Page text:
South-Ox say No

The Local Plan for South Oxfordshire has become increasingly uncertain following recent events. It began following the local elections that saw the Conservative Council replaced by Liberal Democrats and Greens. These parties campaigned profusely on the premise that the South Oxfordshire District had been allocated too many homes, that this should be decreased, and the Local Plan abandoned.

Consequentially, the South Oxfordshire’s District Council cabinet voted on the 3rd of October to withdraw the plan, scheduling a ‘binding’ vote to take place on the 11th of October. The Secretary of State has delayed this progression, his letter read as follows. “In exercise of the powers under section 21A of the 2004 Act (inserted by section 145(5) of the Housing and Planning Act 2016), I hereby direct South Oxfordshire District Council not to take any step in connection with the adoption of the Plan, while I consider the matter further.”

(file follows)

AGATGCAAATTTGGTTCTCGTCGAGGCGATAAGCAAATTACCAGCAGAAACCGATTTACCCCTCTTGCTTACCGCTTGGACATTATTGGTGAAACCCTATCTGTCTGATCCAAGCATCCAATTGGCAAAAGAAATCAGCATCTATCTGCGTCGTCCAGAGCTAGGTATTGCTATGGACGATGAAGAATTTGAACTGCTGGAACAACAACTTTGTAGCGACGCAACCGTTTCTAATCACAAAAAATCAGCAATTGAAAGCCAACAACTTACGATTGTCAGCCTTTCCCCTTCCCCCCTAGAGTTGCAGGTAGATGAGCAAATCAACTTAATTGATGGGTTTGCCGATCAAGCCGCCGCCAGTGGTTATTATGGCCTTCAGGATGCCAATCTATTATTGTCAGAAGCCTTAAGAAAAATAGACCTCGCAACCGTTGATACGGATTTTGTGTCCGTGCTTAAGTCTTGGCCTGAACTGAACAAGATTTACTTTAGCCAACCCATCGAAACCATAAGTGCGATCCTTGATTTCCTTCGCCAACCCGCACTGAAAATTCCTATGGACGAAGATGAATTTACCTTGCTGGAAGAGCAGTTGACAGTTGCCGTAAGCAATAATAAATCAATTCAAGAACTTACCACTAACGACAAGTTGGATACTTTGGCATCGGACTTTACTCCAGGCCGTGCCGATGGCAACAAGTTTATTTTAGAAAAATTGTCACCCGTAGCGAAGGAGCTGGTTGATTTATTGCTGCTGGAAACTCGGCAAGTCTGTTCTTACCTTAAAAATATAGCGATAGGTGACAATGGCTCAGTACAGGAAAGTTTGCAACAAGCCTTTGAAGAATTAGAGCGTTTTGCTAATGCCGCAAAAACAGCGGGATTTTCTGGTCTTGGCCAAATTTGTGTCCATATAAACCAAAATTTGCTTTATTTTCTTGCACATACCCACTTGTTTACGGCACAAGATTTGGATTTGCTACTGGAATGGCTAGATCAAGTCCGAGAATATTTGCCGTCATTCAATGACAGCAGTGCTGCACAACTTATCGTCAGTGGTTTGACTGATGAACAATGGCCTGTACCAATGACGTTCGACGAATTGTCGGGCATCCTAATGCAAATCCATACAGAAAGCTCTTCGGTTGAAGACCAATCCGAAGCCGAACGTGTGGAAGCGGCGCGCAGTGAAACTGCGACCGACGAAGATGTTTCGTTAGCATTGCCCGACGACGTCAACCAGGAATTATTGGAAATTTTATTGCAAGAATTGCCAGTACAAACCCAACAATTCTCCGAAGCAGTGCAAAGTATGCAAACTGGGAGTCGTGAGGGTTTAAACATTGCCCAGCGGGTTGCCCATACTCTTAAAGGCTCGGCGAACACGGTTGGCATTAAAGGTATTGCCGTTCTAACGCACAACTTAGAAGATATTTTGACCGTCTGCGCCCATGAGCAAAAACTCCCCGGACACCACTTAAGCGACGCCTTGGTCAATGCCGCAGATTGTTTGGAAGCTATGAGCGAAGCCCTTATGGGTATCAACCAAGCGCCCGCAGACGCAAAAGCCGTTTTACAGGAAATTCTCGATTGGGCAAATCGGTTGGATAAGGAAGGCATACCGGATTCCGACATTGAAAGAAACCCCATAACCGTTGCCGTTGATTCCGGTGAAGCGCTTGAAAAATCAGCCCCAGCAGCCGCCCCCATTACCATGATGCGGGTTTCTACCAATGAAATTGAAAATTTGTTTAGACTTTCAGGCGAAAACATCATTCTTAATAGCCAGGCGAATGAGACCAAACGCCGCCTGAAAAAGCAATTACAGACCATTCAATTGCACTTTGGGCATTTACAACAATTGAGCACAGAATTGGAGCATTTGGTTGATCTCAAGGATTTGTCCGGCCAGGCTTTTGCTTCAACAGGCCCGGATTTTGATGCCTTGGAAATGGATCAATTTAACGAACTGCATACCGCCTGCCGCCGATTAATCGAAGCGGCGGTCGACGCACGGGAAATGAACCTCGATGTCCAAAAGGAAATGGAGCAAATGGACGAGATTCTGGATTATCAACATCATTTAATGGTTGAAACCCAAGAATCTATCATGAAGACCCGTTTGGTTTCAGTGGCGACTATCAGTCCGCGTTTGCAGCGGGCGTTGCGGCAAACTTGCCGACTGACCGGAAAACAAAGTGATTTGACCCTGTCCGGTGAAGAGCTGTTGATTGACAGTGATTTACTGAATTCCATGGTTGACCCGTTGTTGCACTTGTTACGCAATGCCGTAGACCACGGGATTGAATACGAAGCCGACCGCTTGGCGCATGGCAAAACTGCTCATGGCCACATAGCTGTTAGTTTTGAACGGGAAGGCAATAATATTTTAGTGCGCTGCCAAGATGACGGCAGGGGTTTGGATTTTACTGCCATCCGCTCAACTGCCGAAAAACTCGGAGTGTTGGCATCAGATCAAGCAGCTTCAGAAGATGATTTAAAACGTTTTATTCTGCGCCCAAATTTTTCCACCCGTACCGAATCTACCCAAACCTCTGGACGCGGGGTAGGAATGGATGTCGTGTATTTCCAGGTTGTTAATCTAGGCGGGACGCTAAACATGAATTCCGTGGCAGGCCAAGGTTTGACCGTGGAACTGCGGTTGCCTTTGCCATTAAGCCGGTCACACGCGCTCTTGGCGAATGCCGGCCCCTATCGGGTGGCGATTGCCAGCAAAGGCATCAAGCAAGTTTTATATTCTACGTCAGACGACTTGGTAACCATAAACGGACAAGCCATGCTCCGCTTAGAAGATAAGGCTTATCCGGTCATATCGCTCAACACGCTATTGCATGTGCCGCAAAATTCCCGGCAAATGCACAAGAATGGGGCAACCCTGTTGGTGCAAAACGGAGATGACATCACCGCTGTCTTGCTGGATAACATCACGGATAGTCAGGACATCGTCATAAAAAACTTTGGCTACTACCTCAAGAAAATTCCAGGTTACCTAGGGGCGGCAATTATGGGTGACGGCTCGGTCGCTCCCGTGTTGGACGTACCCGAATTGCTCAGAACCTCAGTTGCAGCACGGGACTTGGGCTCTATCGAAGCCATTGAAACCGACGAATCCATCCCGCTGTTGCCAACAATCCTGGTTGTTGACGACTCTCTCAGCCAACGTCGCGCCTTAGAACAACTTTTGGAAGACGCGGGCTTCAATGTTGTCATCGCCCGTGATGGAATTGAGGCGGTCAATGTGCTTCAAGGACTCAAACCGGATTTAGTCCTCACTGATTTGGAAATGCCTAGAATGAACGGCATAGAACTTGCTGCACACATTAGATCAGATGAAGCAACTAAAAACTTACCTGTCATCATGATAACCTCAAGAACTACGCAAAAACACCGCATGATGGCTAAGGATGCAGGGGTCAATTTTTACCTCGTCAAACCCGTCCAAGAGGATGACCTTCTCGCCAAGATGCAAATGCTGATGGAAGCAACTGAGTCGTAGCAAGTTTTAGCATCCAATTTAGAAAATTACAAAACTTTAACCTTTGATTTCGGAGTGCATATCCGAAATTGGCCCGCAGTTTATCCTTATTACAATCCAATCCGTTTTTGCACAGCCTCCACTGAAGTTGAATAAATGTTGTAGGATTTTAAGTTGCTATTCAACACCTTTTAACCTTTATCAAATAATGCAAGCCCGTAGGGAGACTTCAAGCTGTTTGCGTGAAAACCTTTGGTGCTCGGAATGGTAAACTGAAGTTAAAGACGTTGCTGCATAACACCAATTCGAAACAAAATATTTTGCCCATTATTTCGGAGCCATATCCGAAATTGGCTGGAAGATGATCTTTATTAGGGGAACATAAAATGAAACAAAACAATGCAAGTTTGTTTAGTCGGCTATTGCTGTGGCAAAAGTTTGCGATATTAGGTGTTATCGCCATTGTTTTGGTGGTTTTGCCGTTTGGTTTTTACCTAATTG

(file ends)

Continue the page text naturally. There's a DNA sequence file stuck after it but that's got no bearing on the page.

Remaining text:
A vital consequence of withdrawing the Local Plan is the creation of uncertainty surrounding the £215 million Growth deal agreed between Central and Oxfordshire government, that the Local Plan underpins. However, an equally significant consequence of overruling the vote on the 3rd of October would be political backlash against the Conservatives. Considering the upcoming election, this would risk a damaging loss in seats.

In a similar form, East Cambridgeshire District Council have also withdrawn their Local Plan in February 2019. This came after the Planning Inspectorate’s main modifications. The Council claimed that these main modifications were extreme and unreasonable, ultimately creating a Local Plan that was too divergent from the original. Some of the main modifications that the Council took umbrage with were;

  • increasing housing numbers,
  • deleting the policy that requires development to respect the needs and characteristics of a settlement,
  • deleting the policy for community-led development, and
  • deleting the policy for higher disability standards.

Whichever choice the Secretary of State makes, all interested parties should keep a close eye on South Oxfordshire and we wait to see if this becomes a trend among Councils.

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